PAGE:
TheMART has been an icon in Chicago’s history since the 1930s. It was developed by Marshall Field & Co. to create a central marketplace where retailers could come to buy their wares all under one roof.
The two-block building site is bordered by Orleans, Wells and Kinzie Streets, at the junction of the North, South and Main branches of the Chicago River. It is located just east of Wolf Point, the site of many Chicago firsts – first trading post, first hotel, first church, first three taverns and the first bridges across the Chicago River. The site was previously home to the Chicago and North Western Railroad’s Wells Street Station complex. TheMART would be erected on the railroad’s air rights, which provided a site big enough to accommodate “the largest building in the world”.
Original designer Alfred Shaw conveyed the unique, modern concept of theMART with an Art Deco style and integration of elements from three building types: the warehouse, the department store and the skyscraper office building.
The building’s chambered corners, the minimal setbacks of the roofline and the corner pavilions serve to camouflage the edges of the basically rectilinear mass, visually reducing its weight and bulk. The building opens up at pedestrian level where the two-story base is glazed with the overscaled display windows typical of a department store. The 25-story central tower projects and rises from the main block to reveal its affinity with the corporate skyscraper.
The lobby of theMART, in an overall palette of buff, bronze and warm tones, exemplifies the understated elegance that characterizes Shaw’s later designs. Eight square marble piers, so slightly fluted that they appear to be merely striped, define the main lobby area. The terrazzo floor, in pale hues of green and orange, was conceived as a carpet: a lively pattern of squares and stripes bordered by overscaled chevrons inlaid with an abstraction of theMART’s initials. The chevron motif is carried out three-dimensionally in the column sconces that cast their light onto an ornamented cornice situated above. The crowning feature of the lobby is Jules Guerin’s frieze of murals, which complete the iconographic trilogy of the building.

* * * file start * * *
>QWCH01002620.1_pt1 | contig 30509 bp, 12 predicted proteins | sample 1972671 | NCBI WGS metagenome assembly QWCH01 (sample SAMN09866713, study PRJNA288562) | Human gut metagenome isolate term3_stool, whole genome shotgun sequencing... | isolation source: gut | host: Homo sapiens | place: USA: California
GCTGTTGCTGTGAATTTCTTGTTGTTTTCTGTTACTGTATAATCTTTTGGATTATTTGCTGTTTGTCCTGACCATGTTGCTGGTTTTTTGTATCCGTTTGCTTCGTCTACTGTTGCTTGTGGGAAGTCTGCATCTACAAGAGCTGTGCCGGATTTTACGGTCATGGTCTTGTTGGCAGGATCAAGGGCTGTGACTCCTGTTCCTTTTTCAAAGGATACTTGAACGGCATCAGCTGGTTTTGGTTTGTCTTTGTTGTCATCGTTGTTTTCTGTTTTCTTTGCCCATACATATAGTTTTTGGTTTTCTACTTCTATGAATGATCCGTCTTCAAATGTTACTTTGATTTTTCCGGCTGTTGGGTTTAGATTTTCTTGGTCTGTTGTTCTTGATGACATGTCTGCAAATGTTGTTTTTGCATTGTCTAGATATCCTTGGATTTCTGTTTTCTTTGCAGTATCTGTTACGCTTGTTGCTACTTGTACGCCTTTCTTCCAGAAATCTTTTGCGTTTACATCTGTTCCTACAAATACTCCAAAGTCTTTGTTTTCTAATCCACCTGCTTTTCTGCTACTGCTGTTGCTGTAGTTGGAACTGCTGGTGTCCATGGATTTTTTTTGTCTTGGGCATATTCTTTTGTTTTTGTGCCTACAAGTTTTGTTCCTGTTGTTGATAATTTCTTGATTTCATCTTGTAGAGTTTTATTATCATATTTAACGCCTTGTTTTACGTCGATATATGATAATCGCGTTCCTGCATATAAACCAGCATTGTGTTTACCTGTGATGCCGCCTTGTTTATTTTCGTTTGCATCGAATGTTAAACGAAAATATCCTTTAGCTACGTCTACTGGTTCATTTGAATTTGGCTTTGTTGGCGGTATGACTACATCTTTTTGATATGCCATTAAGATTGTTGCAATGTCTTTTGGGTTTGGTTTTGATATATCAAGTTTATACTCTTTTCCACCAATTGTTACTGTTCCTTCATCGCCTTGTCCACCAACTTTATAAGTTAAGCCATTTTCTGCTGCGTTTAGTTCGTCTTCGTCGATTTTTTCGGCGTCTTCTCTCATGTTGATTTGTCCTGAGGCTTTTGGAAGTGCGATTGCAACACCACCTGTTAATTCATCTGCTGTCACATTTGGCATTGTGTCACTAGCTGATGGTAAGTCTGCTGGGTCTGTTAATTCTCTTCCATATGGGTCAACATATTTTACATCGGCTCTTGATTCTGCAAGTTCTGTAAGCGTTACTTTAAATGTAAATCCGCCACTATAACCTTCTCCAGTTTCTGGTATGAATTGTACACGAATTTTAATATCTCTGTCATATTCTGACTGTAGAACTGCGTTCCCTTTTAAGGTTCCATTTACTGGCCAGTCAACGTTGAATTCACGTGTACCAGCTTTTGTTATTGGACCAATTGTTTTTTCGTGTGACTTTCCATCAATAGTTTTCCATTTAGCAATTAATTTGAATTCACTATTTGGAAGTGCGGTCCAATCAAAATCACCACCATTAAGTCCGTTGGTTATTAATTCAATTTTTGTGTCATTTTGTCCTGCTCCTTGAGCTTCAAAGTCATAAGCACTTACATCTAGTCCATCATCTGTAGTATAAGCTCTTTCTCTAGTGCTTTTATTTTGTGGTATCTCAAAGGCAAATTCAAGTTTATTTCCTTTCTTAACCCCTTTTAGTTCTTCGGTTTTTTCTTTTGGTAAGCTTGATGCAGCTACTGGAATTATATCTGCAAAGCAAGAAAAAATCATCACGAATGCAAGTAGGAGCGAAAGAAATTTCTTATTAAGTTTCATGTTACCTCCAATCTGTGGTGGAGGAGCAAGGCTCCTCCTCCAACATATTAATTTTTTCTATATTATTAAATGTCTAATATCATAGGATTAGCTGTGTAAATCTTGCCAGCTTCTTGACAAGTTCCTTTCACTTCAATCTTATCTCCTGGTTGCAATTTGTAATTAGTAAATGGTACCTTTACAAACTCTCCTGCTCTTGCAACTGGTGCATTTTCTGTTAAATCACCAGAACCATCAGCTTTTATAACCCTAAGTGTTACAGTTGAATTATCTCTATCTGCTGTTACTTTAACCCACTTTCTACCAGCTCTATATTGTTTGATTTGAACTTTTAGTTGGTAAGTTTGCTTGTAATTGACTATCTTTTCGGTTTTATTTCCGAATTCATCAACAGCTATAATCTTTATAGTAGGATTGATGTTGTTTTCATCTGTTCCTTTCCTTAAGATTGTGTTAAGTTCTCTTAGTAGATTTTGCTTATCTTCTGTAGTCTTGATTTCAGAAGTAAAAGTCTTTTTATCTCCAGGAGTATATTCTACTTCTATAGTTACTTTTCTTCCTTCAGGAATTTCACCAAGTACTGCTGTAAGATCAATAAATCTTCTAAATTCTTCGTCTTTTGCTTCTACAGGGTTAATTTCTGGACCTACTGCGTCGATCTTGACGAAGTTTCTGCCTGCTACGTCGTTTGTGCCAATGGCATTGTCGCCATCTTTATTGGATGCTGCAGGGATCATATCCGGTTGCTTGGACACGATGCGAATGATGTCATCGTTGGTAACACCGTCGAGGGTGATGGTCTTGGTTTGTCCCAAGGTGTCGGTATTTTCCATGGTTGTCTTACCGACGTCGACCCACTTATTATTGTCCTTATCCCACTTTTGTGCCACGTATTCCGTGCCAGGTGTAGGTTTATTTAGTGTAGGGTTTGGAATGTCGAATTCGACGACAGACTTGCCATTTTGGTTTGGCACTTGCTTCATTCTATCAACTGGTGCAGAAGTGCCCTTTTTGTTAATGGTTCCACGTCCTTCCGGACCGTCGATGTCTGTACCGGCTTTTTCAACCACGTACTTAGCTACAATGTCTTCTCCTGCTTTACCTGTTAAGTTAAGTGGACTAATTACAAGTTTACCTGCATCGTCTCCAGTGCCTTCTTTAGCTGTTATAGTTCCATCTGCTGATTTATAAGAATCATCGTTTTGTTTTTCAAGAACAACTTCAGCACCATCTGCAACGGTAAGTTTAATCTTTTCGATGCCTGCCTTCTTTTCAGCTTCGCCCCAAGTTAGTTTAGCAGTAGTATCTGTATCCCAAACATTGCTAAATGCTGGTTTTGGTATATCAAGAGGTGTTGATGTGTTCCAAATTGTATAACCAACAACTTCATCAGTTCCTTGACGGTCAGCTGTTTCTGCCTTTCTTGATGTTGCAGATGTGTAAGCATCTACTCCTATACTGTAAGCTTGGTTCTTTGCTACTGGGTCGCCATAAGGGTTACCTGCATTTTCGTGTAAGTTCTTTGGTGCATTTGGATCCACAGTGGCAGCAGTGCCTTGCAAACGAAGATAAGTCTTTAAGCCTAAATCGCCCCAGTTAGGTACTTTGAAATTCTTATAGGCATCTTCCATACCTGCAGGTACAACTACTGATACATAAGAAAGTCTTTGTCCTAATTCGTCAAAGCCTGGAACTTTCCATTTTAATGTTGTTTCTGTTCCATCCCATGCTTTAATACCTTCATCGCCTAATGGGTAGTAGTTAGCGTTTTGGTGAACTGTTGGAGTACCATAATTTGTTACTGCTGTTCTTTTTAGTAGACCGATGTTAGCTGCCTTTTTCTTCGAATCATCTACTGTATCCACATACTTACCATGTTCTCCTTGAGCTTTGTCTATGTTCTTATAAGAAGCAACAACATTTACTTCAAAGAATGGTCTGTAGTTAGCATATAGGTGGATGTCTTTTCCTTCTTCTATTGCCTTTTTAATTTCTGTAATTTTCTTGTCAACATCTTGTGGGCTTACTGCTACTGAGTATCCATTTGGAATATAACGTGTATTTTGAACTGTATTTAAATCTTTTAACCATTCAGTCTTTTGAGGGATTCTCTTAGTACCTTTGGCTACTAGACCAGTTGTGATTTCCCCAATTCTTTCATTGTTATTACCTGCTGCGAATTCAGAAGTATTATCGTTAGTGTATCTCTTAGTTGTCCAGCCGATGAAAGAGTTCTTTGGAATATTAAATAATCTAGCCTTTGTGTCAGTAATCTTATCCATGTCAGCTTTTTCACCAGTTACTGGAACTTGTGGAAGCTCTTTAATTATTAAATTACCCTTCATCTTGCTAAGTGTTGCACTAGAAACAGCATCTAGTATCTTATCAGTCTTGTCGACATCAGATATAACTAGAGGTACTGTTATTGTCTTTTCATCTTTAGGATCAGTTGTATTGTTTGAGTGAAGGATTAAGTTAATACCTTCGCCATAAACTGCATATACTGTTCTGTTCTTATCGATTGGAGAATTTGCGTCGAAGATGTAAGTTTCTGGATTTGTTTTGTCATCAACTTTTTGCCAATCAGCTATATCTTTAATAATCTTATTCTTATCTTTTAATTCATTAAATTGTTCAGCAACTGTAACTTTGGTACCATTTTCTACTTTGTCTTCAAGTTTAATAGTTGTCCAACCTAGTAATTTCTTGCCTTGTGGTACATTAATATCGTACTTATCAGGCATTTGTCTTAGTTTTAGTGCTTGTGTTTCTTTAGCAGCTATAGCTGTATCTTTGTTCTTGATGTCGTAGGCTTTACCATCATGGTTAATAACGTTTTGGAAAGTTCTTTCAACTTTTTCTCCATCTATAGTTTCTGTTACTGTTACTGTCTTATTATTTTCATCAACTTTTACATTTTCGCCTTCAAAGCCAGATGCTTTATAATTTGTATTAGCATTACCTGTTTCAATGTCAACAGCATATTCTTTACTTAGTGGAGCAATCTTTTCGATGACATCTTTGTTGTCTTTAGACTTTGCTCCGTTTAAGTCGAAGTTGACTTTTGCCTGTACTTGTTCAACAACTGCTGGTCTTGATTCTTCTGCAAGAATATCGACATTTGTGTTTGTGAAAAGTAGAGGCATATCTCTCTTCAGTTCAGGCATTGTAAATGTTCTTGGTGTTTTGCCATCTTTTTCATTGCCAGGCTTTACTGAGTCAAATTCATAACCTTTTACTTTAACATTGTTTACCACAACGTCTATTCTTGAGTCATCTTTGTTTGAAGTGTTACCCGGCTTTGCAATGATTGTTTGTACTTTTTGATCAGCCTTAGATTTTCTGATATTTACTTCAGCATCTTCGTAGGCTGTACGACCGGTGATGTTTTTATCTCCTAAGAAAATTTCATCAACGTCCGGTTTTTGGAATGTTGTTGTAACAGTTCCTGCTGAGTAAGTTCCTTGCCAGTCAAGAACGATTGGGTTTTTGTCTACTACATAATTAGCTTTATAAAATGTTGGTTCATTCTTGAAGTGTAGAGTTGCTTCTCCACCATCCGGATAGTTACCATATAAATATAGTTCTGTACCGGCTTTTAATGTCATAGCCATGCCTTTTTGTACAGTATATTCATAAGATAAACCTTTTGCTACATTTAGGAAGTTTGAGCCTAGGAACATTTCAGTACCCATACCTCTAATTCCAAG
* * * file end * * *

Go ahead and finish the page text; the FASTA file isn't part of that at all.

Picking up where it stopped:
Between the lobby and the elevator banks, the arcade that extends the length of the building provided the shops and services “normally found on the main street of almost any town.” During the earliest years of the building, this area was home to lunch counters, a restaurant and retail shops for everything from clothing to candy.
After a downturn during the Great Depression and a conversion of the building to government offices during World War II, theMART was returned to its initial use when it was purchased by Joseph P. Kennedy in 1945. Kennedy ushered in a new era of mercantile pride by reviving the original concept of the building and gradually allowing public access.
In the mid-1940s and 1950s, theMART was the single largest producer of trade shows in the United States. It helped to lay the foundation for Chicago’s continued leadership in America’s convention and tourism industry.
Today, theMART is the world’s largest commercial building, largest wholesale design center and one of Chicago’s premier international business locations. The Chicago icon encompasses 4.2 million gross square feet, spans two city blocks and rises 25 stories.